The marketing landscape is constantly evolving. Trends come and go. It takes quite a bit of skill to keep your marketing efforts successful.
There used to be a time when the marketing trend was all about catching as much attention as possible from a wide audience – much like a fisherman casting a huge net in the sea.
The goal was to catch everyone in the target market. Now, this marketing technique isn’t necessarily wrong. However, for B2B companies, there’s an alternative method that might work better – account-based marketing (ABM).
The term ABM marketing was first coined by ITSMA in 2004. And it has been in practice among B2B vendors for several years. But it is only recently that it has gained serious attention from companies. In fact, according to SiriusDecision, more than 90% of marketers today believe that ABM is essential to B2B marketing. This means that if you’re a B2B company, you’re going to need to learn how to apply this marketing model into your sales and marketing plans.
What Is Account-based Marketing?
Before we talk about the ABM strategy, let’s first get a clear understanding of what it is. Account-Based Marketing is a marketing concept wherein the marketing team focuses all its effort and resources – content, events, and campaigns – on a specific customer, either potential or existing. That customer is going to be the entire market. Everything is highly personalized, designed to engage a specific account, catering to the specific characteristics and needs of the customer.
How exactly does the ABM strategy differ from traditional marketing? As we’ve mentioned before, traditional marketing is done by trying to attract a wide range of potential customers, nurturing leads, and then narrowing your focus to a select few.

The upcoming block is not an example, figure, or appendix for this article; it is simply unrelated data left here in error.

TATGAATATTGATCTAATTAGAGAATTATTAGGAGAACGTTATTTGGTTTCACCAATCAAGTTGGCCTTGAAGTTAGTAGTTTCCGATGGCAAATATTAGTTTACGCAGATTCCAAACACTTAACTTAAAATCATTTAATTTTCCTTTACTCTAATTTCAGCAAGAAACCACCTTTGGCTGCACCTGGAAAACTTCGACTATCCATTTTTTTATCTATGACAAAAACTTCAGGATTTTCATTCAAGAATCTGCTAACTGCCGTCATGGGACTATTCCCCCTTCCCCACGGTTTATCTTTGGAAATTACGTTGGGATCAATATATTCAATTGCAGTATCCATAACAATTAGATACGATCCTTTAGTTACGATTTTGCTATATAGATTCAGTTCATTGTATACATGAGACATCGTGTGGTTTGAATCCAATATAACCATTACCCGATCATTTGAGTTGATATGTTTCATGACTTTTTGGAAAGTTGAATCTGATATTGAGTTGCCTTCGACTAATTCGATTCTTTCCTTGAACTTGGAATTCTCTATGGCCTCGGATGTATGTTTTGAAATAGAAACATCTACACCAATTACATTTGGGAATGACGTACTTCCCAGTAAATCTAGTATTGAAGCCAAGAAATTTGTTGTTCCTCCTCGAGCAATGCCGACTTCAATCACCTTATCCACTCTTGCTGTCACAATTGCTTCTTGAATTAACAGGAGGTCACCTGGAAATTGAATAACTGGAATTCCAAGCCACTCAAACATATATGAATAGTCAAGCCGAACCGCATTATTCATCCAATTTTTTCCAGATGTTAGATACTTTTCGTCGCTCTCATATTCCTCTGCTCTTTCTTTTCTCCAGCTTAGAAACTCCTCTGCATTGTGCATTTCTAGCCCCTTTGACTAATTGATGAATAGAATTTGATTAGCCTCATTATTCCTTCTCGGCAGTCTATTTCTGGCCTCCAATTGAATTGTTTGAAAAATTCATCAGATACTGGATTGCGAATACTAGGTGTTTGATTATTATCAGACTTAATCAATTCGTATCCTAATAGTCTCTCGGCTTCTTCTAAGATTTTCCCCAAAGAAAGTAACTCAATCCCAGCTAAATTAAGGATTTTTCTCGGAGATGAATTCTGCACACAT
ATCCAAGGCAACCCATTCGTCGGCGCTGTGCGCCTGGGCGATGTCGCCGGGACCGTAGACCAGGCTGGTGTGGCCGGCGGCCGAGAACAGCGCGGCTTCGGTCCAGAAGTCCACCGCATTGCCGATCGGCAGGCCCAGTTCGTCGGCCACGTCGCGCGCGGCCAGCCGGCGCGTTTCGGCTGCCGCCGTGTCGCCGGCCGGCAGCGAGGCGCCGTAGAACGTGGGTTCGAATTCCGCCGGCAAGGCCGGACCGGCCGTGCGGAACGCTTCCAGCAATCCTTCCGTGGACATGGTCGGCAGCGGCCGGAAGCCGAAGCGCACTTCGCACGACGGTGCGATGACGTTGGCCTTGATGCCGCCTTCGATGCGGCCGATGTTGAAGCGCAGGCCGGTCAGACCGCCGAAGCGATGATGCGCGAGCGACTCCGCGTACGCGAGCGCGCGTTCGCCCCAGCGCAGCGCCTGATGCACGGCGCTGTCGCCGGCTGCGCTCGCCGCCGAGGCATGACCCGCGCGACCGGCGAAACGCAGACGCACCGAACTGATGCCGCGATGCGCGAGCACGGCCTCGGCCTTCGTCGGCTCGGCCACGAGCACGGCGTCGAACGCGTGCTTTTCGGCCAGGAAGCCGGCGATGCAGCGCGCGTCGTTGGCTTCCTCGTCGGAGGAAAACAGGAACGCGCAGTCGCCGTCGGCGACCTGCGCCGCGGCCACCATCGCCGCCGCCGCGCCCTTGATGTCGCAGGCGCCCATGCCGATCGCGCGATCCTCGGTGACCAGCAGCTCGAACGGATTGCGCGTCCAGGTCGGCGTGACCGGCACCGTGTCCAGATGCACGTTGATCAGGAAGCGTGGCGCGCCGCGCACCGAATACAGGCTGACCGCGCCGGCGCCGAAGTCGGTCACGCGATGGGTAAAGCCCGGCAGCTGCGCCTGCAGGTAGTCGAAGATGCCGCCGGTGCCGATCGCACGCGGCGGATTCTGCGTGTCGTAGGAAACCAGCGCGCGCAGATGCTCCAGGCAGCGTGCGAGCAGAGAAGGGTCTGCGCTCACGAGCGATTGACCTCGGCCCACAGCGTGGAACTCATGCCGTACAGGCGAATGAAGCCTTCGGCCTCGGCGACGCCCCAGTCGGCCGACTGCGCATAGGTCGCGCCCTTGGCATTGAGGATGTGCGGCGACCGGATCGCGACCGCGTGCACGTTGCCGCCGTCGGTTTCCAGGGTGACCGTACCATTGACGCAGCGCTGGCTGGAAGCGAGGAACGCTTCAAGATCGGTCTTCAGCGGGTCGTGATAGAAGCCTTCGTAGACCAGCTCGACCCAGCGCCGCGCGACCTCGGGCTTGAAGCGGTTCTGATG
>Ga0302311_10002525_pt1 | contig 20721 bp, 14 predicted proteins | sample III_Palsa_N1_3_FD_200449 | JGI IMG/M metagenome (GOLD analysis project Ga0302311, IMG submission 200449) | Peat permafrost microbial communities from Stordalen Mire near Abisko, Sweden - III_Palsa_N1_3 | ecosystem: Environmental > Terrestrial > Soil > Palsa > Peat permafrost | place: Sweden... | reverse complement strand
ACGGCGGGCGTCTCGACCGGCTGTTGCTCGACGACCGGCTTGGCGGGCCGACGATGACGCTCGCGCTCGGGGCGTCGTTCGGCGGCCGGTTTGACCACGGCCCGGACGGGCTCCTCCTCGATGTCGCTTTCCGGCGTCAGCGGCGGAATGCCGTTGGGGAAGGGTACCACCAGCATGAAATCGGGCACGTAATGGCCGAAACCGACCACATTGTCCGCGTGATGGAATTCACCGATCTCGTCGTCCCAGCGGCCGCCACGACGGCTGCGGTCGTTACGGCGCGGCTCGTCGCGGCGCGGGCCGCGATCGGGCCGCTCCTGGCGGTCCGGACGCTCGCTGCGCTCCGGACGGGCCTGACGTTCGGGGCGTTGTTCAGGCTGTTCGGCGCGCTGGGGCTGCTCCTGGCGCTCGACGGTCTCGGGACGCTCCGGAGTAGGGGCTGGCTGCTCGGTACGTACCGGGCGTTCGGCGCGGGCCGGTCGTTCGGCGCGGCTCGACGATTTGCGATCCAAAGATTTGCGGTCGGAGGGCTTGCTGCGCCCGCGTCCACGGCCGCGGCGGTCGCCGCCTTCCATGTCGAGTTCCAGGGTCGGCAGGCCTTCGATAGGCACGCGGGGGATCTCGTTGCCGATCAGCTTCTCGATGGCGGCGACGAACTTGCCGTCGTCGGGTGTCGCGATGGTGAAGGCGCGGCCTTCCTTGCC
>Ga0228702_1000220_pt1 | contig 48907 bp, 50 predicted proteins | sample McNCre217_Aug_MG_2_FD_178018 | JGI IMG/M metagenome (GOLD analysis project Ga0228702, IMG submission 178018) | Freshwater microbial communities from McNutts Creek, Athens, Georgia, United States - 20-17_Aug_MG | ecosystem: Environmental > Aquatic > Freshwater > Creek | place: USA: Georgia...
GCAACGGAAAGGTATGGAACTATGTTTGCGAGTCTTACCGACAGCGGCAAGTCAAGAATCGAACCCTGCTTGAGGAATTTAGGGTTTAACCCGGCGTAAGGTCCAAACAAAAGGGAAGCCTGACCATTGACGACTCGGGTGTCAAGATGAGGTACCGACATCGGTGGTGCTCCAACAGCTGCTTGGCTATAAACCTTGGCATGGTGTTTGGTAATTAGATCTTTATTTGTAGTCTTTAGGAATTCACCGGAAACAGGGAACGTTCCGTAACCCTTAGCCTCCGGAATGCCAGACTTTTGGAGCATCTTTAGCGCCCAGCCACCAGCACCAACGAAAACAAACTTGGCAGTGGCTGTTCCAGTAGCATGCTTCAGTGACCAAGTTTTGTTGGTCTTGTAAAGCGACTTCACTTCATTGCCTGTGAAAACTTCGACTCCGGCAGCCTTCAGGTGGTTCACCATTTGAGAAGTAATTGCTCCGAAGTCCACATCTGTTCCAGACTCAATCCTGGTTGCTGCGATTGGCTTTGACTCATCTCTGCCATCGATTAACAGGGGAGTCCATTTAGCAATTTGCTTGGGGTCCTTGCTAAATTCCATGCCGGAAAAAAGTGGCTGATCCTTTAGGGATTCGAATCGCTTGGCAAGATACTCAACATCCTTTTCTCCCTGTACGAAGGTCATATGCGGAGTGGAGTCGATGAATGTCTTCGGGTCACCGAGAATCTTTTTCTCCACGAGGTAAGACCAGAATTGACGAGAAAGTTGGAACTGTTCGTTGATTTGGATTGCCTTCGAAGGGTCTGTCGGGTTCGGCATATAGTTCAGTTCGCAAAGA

Account-based marketing, on the other hand, does everything upside down. With this strategy, you already narrow down your list to a select few. After identifying your target companies, you engage with them using highly targeted, personalized campaigns. From there, you build the foundation for a strong customer relationship that opens up new opportunities for your company to get new sales and grow.
According to some experts, it’s like “zero-waste” marketing because you only pursue good quality leads – companies that are most likely to buy your products or services. You use campaigns that are optimized to engage them and specifically cater to their needs. As the name already suggests, ABM focuses on accounts, not target markets or industries.
Benefits of Account-Based Marketing
Now that we’re clear what the account-based marketing strategy is let’s talk about why it’s so beneficial to B2B companies.
It’s a personalized market approach
When you’re selling to a business, it’s not unusual for you to be dealing with multiple buyers or stakeholders. It’s harder to connect with all of these decision-makers intimately when you’re sending generalized content. You won’t be able to address their specific needs. With an ABM campaign, you can customize your message to make sure that the individual and company-wide needs of the potential client are met.
It’s easier to see a potential return on investment
Attributing new revenue to your marketing campaigns can be quite challenging for any company. With an account-based marketing strategy, you know which campaign was funded and the amount of money you earned from it. This allows the business (and upper management) to become more confident in the marketing team’s efforts, possibly even providing more resources to create better ABM campaigns.
You spend less time on marketing campaigns that don’t yield new business
We’ve already mentioned that ABM can be described as “zero-waste” marketing. With traditional marketing, you can spend money just trying to attract potential clients and waiting to see which ones will “bite.”